The NSW government has lifted the lid on a proposed digital investment fund aimed at breaking the stranglehold of its outdated traditional government IT funding model.
In what could become a standard to follow for other state and territory governments, plans are firming up for a central pot of funding to meet the changing nature of IT projects.
It is part of a reimagined IT planning, funding and governance model that the digital arm of the Department of Finance, Services and Innovation (DFSI) and NSW Treasury have been developing over the past six months.
The proposed investment vehicle, dubbed the 'digital restart fund', would be used to progress agile projects that align with the state’s new blueprint for delivery.
The funding could go towards government public digital infrastructure projects such as the dMartkplace or the development of common services like identity and payments that have the potential for reuse.
Chief information and digital officer Greg Wells told iTnews the proposed fund was intended "break down big, hard [funding] cycles into a more contemporary model" and accelerate the speed at which projects can get off the ground.
Administered by NSW Treasury over budget forward estimates, the fund would allow "smaller releases of funds over time to do specific [work] rather than dropping big amounts", quite unlike the traditional approach of bidding for investment each annual budget cycle.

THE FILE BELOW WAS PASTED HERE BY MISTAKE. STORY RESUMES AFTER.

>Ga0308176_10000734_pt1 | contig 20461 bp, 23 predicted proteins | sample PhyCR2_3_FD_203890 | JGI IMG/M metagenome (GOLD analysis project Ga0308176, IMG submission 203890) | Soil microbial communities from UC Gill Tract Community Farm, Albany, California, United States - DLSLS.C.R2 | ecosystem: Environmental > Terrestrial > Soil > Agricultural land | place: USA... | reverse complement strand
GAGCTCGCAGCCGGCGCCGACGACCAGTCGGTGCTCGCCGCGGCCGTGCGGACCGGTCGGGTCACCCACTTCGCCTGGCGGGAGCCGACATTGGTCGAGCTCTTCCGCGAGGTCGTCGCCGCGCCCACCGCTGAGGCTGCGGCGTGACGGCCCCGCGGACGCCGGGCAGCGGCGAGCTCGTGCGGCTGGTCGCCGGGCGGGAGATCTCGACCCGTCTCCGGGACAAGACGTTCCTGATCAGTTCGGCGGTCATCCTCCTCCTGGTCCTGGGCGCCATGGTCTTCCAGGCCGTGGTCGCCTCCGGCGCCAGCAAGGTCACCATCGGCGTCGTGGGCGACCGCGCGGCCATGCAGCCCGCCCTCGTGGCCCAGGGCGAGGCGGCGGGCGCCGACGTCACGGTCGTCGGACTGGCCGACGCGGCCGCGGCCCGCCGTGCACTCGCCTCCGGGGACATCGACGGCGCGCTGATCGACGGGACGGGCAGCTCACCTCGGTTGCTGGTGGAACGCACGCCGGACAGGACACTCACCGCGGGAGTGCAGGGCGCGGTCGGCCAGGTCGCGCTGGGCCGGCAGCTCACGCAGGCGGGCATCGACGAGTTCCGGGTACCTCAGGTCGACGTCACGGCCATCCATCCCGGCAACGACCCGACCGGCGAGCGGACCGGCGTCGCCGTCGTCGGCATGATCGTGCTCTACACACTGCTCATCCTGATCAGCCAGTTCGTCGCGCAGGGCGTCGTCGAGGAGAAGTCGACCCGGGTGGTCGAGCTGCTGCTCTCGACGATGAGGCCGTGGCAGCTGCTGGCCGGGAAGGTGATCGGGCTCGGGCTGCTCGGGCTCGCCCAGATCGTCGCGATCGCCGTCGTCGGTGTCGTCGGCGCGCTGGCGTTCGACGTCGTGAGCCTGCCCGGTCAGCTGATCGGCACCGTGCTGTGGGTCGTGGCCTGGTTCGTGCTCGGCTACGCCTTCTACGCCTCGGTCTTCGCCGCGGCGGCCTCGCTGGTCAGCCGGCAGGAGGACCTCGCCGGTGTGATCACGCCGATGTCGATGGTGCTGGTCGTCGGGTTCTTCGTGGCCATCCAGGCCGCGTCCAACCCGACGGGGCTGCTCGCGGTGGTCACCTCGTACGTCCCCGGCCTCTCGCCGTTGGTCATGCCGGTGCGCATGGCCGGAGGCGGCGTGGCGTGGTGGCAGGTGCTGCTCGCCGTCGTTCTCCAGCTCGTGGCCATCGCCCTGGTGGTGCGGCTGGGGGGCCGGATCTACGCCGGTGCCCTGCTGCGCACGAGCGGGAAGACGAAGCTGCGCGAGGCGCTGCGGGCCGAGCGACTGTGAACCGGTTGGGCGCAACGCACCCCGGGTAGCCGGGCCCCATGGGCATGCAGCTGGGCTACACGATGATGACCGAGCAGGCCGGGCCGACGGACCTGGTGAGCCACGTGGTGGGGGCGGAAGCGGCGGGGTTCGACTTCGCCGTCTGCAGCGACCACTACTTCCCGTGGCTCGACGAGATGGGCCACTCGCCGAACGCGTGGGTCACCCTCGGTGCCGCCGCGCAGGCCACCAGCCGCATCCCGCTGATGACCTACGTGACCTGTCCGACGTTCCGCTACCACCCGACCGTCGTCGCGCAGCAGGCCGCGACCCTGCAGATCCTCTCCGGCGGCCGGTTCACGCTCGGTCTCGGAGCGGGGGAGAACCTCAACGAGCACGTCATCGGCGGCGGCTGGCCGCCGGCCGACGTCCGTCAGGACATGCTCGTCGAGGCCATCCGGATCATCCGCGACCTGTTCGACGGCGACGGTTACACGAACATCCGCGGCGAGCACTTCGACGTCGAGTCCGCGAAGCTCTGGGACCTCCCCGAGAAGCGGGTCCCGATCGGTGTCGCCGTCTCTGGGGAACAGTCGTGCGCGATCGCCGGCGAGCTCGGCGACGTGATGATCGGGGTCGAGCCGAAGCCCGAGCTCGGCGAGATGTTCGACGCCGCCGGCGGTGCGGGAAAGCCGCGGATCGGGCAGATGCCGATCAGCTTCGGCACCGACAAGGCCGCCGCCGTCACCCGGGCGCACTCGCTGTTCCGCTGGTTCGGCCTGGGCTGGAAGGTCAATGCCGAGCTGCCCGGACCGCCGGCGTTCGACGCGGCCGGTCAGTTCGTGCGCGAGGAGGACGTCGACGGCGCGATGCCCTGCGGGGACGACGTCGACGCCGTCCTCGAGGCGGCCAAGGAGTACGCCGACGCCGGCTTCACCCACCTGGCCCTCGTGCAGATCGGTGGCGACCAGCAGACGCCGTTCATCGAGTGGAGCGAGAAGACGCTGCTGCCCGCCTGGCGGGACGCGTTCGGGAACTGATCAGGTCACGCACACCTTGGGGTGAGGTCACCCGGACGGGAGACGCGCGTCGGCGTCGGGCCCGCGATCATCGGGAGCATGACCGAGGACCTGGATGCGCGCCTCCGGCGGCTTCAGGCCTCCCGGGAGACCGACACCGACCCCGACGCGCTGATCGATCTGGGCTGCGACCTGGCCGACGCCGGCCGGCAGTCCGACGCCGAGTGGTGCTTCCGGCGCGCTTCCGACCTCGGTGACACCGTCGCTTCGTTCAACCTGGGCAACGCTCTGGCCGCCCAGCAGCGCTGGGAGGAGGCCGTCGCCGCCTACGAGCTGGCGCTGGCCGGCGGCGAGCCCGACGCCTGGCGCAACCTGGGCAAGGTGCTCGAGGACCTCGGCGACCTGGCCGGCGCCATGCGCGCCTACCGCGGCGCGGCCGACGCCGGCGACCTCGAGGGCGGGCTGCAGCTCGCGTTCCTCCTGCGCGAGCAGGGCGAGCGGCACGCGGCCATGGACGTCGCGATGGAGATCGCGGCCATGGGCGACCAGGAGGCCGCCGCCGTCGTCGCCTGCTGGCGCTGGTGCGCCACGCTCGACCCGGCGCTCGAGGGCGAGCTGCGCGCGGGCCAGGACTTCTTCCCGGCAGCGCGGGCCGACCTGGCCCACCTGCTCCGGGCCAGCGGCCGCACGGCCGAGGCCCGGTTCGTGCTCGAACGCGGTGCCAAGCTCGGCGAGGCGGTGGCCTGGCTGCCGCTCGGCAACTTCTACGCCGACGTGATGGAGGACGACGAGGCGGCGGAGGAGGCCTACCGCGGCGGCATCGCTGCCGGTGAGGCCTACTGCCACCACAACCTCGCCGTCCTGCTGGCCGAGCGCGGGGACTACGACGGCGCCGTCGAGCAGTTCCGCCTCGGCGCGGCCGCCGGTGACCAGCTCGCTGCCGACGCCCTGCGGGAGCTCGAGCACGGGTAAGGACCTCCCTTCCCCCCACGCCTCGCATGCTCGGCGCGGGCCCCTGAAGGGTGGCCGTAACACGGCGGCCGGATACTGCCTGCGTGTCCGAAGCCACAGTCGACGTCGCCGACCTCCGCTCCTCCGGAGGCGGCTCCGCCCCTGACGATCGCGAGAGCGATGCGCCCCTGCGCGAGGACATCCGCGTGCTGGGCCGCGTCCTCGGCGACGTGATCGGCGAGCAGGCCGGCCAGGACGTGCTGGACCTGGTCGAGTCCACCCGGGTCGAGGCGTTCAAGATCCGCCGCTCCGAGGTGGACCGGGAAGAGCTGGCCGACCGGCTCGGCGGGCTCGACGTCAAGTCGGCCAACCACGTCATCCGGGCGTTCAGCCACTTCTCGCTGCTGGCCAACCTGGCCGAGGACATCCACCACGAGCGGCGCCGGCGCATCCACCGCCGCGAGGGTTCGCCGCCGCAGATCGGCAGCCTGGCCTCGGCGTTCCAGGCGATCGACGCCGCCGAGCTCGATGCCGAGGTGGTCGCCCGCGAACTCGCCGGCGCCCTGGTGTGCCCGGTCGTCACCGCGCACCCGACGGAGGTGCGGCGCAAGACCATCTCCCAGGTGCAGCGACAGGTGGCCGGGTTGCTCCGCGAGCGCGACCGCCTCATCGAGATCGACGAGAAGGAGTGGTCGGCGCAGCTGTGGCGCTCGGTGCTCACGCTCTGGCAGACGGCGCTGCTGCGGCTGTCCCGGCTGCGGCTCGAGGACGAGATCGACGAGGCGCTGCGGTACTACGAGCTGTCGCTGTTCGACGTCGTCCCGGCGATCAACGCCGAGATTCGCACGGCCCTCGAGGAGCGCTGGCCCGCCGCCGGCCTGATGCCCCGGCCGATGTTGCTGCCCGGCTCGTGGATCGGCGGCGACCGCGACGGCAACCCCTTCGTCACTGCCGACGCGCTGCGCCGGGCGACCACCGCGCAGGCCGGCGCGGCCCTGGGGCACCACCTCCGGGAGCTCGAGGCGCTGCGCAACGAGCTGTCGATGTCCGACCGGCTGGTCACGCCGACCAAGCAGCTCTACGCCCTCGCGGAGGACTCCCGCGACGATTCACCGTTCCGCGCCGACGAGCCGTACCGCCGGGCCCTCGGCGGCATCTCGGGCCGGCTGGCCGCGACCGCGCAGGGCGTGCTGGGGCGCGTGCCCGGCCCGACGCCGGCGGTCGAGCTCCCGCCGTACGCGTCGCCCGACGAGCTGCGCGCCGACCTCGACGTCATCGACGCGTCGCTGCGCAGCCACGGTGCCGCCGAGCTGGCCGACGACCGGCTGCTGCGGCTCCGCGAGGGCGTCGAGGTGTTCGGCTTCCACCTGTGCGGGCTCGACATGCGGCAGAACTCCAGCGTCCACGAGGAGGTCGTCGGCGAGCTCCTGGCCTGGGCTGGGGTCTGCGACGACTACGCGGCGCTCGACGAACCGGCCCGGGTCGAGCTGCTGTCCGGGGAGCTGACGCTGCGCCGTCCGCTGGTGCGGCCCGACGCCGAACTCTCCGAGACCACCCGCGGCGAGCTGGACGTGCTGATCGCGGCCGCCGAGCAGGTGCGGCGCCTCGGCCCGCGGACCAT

While details of how the proposed fund will work are still being ironed out, the preferred approach is quarterly proposals from agencies against three focus areas:
- Supporting the delivery of significant whole of government citizen journey improvements
- Accelerating delivery and create a consistent citizen experience through re-usable solutions
- Reducing the financial and operational risk of government-wide legacy technologies and promote capability uplift across clusters
However he said it was unlikely that the fund would be linear, with different rules and requirements assigned depending on whether the project was to remediate legacy technology or build a simple customer journey.
There is also yet to be a dollar figure assigned to the fund, but iTnews understands this could eventually run into the hundreds of millions of dollars.
Like many senior government technology leaders, Wells considers the current funding model “broken” and one of the major impediments of agencies IT projects.
Last year he assembled senior execs from DFSI and Treasury to investigate the pain points with the current investment model, which - in true agile fashion - are now being workshopped with agencies.
The process of reimagining the funding model has already seen both departments agree that there will no longer be any big ticket items funded to the tune of hundreds of millions of dollars.
Changes to the funding model comes as the the government continues its push to create services that align with the life events or journeys of citizens, which requires common platform components with maximum reusability.
The government has also proposed changes to how agencies approach development to ensure services have a consistent look and feel.